2018 1st Quarter Letter
The first quarter of 2018 experienced some of the highest market volatility in years. During this time, the S&P 500 suffered its first 10% correction since January 2016. As the quarter began, investors drove stocks higher on the hopes of an improving earnings picture. Investors shifted their focus in February to worries over geopolitical risks and higher interest rates. After recovering in late February, the market then declined into the quarter end as investors grew concerned over protectionist trade rhetoric.
The recent volatility in the stock market is not surprising when the narratives investors have applied to the market are so conflicting. It is counterproductive and outright confusing to investors when worries over higher inflation and interest rates are highlighted one week and concerns over a potential recession arise shortly thereafter. Despite these conflicting narratives, we feel over time the market is likely to discount the improving level of corporate earnings as reflected in the S&P 500.
While the stock market is always susceptible to geopolitical events, their effect tends to be short-term in nature. For long-term investors, the primary determinant of stock prices is growth in earnings per share. While the economic backdrop and direction of interest rates are key factors, stocks are ultimately priced as a multiple of earnings. From 2014-2016, the S&P 500 averaged annual earnings per share of approximately $118. Last year, S&P 500 earnings grew 12%, reaching $132. This is the primary reason stocks have moved higher over the past 12 months. As economic growth has accelerated and regulatory burdens on companies have decreased, estimates for S&P earnings have risen further in recent months.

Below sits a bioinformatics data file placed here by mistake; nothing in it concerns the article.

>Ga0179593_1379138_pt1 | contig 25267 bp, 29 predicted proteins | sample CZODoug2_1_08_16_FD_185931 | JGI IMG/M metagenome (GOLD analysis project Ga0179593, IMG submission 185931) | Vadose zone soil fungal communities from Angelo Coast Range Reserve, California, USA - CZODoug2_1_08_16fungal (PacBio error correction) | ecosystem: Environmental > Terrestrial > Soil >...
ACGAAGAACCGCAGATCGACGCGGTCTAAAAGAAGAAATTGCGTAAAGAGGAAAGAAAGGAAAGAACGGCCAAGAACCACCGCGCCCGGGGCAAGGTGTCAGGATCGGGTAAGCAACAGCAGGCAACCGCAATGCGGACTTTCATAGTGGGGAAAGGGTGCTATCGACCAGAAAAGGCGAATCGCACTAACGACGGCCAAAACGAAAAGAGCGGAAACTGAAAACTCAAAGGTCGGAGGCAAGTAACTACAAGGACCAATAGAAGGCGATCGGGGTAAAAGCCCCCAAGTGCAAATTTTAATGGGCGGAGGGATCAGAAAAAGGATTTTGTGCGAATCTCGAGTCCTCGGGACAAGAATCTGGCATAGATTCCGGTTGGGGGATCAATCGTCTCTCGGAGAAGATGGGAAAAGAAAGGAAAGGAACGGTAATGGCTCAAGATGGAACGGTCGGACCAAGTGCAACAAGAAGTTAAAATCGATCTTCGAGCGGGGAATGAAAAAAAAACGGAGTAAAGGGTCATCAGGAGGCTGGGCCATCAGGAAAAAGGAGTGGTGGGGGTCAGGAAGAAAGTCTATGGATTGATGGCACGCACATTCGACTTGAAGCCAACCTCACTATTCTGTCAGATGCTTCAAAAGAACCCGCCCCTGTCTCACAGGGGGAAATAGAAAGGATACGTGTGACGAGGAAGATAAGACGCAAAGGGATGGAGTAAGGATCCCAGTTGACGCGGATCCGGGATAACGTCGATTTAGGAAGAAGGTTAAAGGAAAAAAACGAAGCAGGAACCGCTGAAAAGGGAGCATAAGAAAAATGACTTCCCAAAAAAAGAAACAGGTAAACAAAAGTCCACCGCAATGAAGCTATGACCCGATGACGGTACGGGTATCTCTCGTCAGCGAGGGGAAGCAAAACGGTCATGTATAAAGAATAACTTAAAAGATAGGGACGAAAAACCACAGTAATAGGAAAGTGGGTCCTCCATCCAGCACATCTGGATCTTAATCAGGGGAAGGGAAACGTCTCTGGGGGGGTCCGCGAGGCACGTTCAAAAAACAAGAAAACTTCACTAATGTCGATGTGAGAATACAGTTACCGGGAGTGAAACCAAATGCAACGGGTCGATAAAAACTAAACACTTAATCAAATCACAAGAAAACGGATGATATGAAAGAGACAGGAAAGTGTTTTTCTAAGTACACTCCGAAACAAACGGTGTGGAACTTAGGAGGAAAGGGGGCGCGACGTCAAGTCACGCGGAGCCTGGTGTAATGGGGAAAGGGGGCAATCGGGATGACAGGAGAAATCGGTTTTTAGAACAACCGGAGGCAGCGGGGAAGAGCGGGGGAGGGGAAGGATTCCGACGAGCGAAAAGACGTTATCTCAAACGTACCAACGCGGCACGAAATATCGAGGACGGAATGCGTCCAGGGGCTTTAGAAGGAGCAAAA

At the start of the year, the consensus estimate for S&P 500 earnings was approximately $150. Despite the corporate tax cut, lower regulations, and an improving job picture, investors were hesitant to apply a higher growth figure for S&P 500 earnings. Conflicting worries over trade, economic momentum and inflation have distracted investors from the rapidly improving earnings outlook. Strategists are now modeling $155-$160 for 2018 S&P 500 earnings, and $170-$175 in 2019. These figures reflect a significant acceleration in corporate earnings and have allowed stocks to rise without seeing their valuations become excessive. Based upon these revised earnings figures, the S&P 500 currently sells for approximately 16x earnings, which is close to its historical average.
Corporate earnings will likely remain strong in 2018 due to the number of positive earnings revisions. For Q1 2018, the estimated earnings growth rate for the S&P 500 is 17.3%, which would represent the highest earnings growth since Q1 2011. At the beginning of the year, the estimated earnings growth rate for Q1 2018 was 11.4%. Ten sectors have higher growth rates today (compared to December 31) due to upward revisions to estimates.
While the Fed has begun to tighten short-term interest rates, the market now seems comfortable that higher interest rates will accompany a greater rate of GDP growth. Even though short-term rates are rising, they remain at extremely low levels, particularly this far into an economic recovery. The level of liquidity in the banking system in the form of net-free reserves and the steady growth of M2 money stock should provide a solid foundation of liquidity for the economy for the next several quarters.
Based on earnings expectations for 2018 of $155, the S&P 500 market multiple is valued at approximately 16.9.x earnings. Robert Bender & Associates’ PEG ratio, which measures the price-earnings ratio of a company relative to its growth rate, now stands at 1.51x for 2018. The number of new highs on the New York Stock Exchange fell to 85 in recent weeks. Typically, investors have become cautious when the number of new highs approaches 800. We feel the overall market multiple could remain steady in 2018 as earnings growth keeps pace with the stock market.